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Panneaux decoratifs (1900) by Manuel Orazi at NYPL.

Ghostsigns: “a collaborative national effort to photograph, research and archive the remaining examples of hand painted wall advertising in the UK and Ireland.”

• Golden Age Comic Book Stories posts some Alphonse Mucha.

Voyage Fantastique – An illustrated guide to the body and mind at A Journey Round My Skull.

The gallery of the International Exhibition of Calligraphy.

Trevor Wayne Pin-Up Show, a new photo collection of the tattooed Mr Wayne which includes photos and a foreword by Clive Barker.

Phallophonies, a gallery exploring the penis in religious art. Related: “Churchgoers are outraged over a crucifix in a Catholic church that they say shows an image of genitalia on Jesus.”

Hollingsville: “Expect live and unscripted wanderings around voodoo science parks, examinations of cities as battle suits and thoughts on pods, capsules and world expos.”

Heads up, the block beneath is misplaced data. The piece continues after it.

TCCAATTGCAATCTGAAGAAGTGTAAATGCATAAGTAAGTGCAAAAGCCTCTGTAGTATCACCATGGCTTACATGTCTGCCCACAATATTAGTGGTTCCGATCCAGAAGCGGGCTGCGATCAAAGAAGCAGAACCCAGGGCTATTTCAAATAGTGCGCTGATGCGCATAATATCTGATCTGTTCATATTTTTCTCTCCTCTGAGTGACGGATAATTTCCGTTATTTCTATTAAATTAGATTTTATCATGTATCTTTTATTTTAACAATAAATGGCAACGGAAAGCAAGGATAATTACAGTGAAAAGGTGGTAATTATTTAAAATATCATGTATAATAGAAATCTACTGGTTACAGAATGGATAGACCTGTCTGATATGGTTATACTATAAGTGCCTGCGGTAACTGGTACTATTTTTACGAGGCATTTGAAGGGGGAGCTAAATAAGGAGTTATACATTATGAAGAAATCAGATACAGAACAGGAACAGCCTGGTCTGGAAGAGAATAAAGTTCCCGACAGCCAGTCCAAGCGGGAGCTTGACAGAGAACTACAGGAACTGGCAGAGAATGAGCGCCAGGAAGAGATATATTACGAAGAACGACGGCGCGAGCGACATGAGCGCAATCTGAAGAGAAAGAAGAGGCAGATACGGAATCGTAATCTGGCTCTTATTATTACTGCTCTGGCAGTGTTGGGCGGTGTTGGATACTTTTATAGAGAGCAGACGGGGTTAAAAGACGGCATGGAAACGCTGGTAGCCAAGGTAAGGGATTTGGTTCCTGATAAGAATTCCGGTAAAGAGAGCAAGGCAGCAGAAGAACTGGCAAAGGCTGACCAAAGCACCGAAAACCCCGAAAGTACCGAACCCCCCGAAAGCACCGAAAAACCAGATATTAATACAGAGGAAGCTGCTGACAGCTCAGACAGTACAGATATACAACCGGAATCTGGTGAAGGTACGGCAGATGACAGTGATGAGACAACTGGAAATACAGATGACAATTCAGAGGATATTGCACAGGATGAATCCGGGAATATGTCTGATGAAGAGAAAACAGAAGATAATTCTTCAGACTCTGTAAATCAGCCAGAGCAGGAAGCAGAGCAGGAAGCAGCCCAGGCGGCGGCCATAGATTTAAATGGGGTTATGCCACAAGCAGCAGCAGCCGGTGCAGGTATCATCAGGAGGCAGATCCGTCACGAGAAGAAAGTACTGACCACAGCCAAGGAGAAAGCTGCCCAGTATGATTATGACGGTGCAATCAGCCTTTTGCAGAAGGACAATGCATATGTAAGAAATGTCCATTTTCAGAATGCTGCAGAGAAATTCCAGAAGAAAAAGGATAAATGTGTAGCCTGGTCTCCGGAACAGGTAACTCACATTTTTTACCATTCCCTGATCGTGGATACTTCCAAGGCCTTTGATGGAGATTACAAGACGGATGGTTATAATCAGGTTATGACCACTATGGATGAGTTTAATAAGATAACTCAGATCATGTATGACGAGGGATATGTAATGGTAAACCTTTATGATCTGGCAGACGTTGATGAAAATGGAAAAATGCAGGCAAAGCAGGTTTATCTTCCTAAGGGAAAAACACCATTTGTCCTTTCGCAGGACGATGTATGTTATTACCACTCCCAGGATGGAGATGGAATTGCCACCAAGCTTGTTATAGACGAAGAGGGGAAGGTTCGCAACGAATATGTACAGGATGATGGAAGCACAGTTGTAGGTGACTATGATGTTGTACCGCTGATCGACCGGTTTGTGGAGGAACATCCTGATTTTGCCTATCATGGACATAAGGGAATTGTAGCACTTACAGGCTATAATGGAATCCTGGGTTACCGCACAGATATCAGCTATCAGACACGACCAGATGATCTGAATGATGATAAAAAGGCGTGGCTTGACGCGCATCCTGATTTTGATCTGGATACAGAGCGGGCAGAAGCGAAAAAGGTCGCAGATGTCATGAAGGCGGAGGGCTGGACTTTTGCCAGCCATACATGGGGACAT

Phantom Circuit #33 is a Ghost Box special featuring an interview with Jim Jupp (Belbury Poly) and Julian House (The Focus Group). Related: Ghost Box films at YouTube.

Eldritchtronica and Wyrd Bliss, a mixtape by Simon Reynolds.

• Avant garde music and cinema meet at The Sound of Eye.

• Make your own newspaper with Newspaper Club.

Drawdio: A pencil that lets you draw music.

Yoko Ono collects rare books.

KittehRoulette.

• Song of the week: The Four Horsemen (1972) by Aphrodite’s Child.

Fata Morgana: The New Female Fantasists

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The Chemical Wedding by Madeline Von Foerster (2008).

Art lovers in the NYC area are advised to get down to the Saturday opening of this exhibition at the Dabora Gallery in Greenpoint, Brooklyn, for some great paintings and a free glass of absinthe. Fata Morgana: The New Female Fantasists is curated by Pam Grossman who runs one of my favourite art sites, Phantasmaphile. Further details can be found at the gallery pages which include links to the artists’ websites.